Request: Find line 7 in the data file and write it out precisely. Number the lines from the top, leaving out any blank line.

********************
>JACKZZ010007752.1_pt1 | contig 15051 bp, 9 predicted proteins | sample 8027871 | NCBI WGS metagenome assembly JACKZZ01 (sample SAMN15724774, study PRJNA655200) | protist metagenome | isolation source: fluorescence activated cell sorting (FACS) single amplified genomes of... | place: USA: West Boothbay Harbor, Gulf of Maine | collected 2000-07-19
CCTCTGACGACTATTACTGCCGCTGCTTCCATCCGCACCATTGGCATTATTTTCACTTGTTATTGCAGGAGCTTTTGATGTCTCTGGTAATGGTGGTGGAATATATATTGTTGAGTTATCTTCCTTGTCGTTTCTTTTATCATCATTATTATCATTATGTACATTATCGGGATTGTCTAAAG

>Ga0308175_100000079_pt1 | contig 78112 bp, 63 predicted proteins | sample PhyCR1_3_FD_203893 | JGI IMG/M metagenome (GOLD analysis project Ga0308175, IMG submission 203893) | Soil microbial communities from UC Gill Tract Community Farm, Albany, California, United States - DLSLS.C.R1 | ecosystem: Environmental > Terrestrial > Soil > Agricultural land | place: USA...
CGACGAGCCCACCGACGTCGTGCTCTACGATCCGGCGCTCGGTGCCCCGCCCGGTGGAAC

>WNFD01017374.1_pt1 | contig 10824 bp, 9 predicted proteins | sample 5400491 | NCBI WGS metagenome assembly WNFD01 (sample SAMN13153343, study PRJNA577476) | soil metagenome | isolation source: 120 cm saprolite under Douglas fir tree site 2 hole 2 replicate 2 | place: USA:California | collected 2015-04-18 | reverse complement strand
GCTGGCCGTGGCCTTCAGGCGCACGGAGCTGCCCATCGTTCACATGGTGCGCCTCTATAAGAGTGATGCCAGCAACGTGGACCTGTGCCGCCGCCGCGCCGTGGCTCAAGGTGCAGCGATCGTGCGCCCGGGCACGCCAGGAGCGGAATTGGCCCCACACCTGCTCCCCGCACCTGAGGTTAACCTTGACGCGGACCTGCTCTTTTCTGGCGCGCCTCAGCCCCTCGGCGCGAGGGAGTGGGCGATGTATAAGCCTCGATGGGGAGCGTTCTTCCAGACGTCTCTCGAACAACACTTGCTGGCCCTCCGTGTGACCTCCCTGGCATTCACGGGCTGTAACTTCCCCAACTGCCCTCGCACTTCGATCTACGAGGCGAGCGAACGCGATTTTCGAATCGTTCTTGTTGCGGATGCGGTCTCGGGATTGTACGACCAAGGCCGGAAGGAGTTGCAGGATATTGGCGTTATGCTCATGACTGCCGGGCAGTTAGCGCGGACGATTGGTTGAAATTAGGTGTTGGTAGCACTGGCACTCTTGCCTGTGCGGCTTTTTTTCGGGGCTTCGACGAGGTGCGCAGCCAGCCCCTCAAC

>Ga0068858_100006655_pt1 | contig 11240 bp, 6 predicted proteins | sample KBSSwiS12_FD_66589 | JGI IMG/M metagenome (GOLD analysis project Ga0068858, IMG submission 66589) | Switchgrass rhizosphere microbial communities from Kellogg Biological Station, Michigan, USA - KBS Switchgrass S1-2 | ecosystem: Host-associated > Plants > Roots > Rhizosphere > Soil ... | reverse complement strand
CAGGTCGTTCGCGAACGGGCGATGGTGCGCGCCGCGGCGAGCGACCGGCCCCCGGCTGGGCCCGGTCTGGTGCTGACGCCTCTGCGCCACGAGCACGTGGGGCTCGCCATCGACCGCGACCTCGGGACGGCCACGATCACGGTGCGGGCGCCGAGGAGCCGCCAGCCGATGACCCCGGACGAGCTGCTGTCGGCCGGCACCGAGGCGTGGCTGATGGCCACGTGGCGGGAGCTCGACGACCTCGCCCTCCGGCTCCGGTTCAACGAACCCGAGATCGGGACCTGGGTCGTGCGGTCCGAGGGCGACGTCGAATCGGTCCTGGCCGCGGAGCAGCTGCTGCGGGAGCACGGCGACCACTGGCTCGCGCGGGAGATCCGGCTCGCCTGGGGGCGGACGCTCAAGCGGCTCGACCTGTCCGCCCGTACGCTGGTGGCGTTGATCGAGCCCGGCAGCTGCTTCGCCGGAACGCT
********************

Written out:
>Ga0068858_100006655_pt1 | contig 11240 bp, 6 predicted proteins | sample KBSSwiS12_FD_66589 | JGI IMG/M metagenome (GOLD analysis project Ga0068858, IMG submission 66589) | Switchgrass rhizosphere microbial communities from Kellogg Biological Station, Michigan, USA - KBS Switchgrass S1-2 | ecosystem: Host-associated > Plants > Roots > Rhizosphere > Soil ... | reverse complement strand